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Nightshade allergies are becoming increasingly common, but can it trigger an eczema flare up?
Discover what Jennifer Fugo, MS, CNS, and founder of Skinterrupt has to say about this connection in our video below. Scroll down to read the full transcript.
Today, I want to talk to you about eczema and nightshades. A lot of people worry that something in their diet is triggering their eczema. Nightshades are one of those groups where we start to question, could it be a nightshades allergy?
Let’s look into what nightshades are first and then we’ll focus on whether they could be a problem and what you can do about it.
- Chili peppers
- Bell peppers
- White potatoes
- Gogi berries
- Chili powders
- Cayenne pepper
- Red pepper flakes
- As well as spice blends of these nightshades
There are three reasons why nightshades might be considered a problem: Nightshades contain 3 phytochemicals.
- Glycoalkaloids (most notably Solanine)
Salicylates have to do with your liver’s ability to process salicylates, it’s not an actual gut issue.
Histamines found in food can actually increase the amount of histamines in your system or can release histamines into your system once broken down.
For those two reasons, they are more likely the main culprits as to why nightshades might be a trigger.
It could also be possible that you have a food allergy, which is important to rule out.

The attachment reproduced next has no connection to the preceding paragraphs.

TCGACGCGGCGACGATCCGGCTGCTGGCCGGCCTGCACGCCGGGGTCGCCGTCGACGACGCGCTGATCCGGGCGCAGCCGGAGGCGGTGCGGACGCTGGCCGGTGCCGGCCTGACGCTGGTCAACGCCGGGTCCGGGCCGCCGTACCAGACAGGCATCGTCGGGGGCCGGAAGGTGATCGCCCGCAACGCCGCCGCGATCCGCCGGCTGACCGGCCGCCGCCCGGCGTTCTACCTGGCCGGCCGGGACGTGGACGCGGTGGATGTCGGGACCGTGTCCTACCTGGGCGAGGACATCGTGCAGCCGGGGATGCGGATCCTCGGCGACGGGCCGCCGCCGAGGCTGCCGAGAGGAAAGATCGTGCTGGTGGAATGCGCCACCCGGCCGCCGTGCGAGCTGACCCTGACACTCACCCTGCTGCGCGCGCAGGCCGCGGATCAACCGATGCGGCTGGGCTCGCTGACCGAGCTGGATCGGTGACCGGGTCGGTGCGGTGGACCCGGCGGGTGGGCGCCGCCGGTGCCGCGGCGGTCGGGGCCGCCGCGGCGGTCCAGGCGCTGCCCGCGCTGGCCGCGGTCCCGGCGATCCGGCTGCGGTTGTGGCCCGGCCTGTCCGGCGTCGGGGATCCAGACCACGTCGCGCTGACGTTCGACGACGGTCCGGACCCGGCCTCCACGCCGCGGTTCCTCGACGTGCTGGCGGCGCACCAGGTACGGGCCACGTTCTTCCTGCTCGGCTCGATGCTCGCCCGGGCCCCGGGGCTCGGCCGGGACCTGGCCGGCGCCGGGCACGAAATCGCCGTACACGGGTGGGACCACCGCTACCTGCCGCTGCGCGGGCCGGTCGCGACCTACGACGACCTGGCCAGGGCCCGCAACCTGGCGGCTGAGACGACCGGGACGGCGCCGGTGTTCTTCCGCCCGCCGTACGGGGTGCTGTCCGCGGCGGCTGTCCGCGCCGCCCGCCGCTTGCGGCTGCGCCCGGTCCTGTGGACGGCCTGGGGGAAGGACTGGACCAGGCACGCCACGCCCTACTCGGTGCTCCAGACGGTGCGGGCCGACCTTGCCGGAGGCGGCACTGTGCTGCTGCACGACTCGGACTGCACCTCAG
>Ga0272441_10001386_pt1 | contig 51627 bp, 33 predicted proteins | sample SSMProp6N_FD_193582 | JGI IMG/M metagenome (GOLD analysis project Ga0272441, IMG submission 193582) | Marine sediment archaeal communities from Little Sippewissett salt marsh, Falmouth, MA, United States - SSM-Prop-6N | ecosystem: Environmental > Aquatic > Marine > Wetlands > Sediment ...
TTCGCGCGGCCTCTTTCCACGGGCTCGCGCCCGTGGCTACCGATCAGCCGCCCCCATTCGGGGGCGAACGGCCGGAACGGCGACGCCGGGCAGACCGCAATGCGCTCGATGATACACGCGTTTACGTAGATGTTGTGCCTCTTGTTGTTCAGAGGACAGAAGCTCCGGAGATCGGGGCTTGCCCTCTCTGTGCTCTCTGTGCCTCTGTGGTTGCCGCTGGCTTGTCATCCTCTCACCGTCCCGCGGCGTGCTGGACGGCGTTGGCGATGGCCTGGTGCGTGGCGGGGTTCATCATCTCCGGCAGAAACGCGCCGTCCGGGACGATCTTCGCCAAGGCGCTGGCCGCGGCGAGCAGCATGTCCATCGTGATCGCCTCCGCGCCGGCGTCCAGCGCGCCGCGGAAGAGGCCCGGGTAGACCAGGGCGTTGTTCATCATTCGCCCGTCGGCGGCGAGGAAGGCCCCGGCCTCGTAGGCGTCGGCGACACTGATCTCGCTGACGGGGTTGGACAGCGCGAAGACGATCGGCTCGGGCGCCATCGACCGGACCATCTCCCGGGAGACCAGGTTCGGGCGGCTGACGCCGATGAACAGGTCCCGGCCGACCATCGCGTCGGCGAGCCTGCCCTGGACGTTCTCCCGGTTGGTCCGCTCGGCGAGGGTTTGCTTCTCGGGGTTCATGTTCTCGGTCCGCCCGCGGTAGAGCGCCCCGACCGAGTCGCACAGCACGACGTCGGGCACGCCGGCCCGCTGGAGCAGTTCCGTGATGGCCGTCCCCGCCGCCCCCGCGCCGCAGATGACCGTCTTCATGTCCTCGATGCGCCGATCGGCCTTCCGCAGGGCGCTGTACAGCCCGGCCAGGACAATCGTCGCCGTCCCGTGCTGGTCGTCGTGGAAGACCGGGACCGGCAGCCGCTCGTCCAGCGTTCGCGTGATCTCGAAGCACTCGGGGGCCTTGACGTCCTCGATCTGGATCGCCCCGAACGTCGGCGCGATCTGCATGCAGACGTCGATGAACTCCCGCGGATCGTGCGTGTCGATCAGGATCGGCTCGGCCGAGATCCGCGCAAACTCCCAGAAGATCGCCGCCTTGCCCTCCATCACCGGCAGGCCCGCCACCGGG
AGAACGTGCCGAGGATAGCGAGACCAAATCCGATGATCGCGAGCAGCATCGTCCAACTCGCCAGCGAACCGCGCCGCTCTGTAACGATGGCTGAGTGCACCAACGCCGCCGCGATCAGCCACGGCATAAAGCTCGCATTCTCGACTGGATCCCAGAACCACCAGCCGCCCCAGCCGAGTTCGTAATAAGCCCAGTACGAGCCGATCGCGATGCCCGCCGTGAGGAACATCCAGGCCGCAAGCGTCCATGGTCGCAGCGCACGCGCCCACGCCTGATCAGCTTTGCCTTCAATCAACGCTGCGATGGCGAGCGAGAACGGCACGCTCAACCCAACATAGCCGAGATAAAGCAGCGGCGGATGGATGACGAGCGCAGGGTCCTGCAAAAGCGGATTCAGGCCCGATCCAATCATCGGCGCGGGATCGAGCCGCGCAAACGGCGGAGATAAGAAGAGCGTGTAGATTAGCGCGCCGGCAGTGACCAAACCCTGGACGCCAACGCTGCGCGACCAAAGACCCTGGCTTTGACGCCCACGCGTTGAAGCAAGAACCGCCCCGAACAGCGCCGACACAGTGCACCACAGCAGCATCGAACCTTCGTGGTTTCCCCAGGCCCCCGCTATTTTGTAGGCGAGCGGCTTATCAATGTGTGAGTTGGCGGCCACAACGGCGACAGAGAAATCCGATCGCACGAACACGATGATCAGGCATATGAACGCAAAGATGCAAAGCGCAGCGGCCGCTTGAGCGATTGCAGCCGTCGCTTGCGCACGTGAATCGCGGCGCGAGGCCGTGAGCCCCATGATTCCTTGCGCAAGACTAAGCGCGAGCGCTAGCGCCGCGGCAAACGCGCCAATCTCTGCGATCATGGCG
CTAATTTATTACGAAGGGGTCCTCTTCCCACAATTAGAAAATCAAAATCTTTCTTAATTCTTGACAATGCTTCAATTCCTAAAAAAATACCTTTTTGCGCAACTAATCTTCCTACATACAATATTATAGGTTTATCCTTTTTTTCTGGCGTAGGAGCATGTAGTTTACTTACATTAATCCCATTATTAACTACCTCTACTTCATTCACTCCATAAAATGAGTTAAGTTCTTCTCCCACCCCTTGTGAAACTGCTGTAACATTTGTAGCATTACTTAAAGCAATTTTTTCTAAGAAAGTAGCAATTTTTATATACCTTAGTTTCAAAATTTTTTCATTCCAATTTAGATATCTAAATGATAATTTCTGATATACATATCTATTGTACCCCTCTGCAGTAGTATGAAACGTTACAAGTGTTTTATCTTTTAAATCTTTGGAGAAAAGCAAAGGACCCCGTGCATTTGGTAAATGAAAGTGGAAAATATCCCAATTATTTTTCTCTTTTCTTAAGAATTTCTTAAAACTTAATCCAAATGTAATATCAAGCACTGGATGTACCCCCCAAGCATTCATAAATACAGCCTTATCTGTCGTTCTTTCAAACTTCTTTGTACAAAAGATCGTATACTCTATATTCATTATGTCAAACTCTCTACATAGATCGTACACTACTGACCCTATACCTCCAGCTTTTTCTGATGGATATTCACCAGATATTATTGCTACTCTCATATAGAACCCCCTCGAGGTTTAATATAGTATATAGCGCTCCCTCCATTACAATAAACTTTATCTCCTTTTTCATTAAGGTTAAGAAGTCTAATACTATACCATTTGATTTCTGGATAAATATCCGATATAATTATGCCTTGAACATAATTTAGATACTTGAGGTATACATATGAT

However, there’s one odd ball of the group – white potatoes. There’s a really interesting detail about potatoes that makes it possible to include it in your diet.
All you have to do is remove the peel which removes both salicylates and glycoalkaloids. It also reduces the solanine burden by 23 to 50 times. However, removing the peel would not reduce the histamine load, so it’s important to keep that in mind if histamines are an issue.
If you’d like to test out seeing if you’re suffering from a nightshades allergy, I would suggest eliminating them from your diet entirely for three weeks.
ILW Recommends: Have Success with Our Eczema Elimination Diet
But before you dive into that, take pictures of your skin in good lighting, so you can be a bit more objective to notice if there is a change. Also, write down and track your symptoms as well as their intensity before, during, and after your trial is done.
Then, once you go to reintroduce them, even if you saw no improvement whatsoever, I would suggest add one in at a time. That way you could determine if there is a particular reaction to just one food out of the group rather than the entire group itself.
Laura is a contributor and content developer for It’s An Itchy Little World. She is in no way a medical professional. Her comments, suggestions, and reflections are not intended to replace any medical advice. Always seek the help of a medical professional before undertaking any diet or lifestyle changes. Please see It’s An Itchy Little World’s disclaimer for information about affiliate links and more.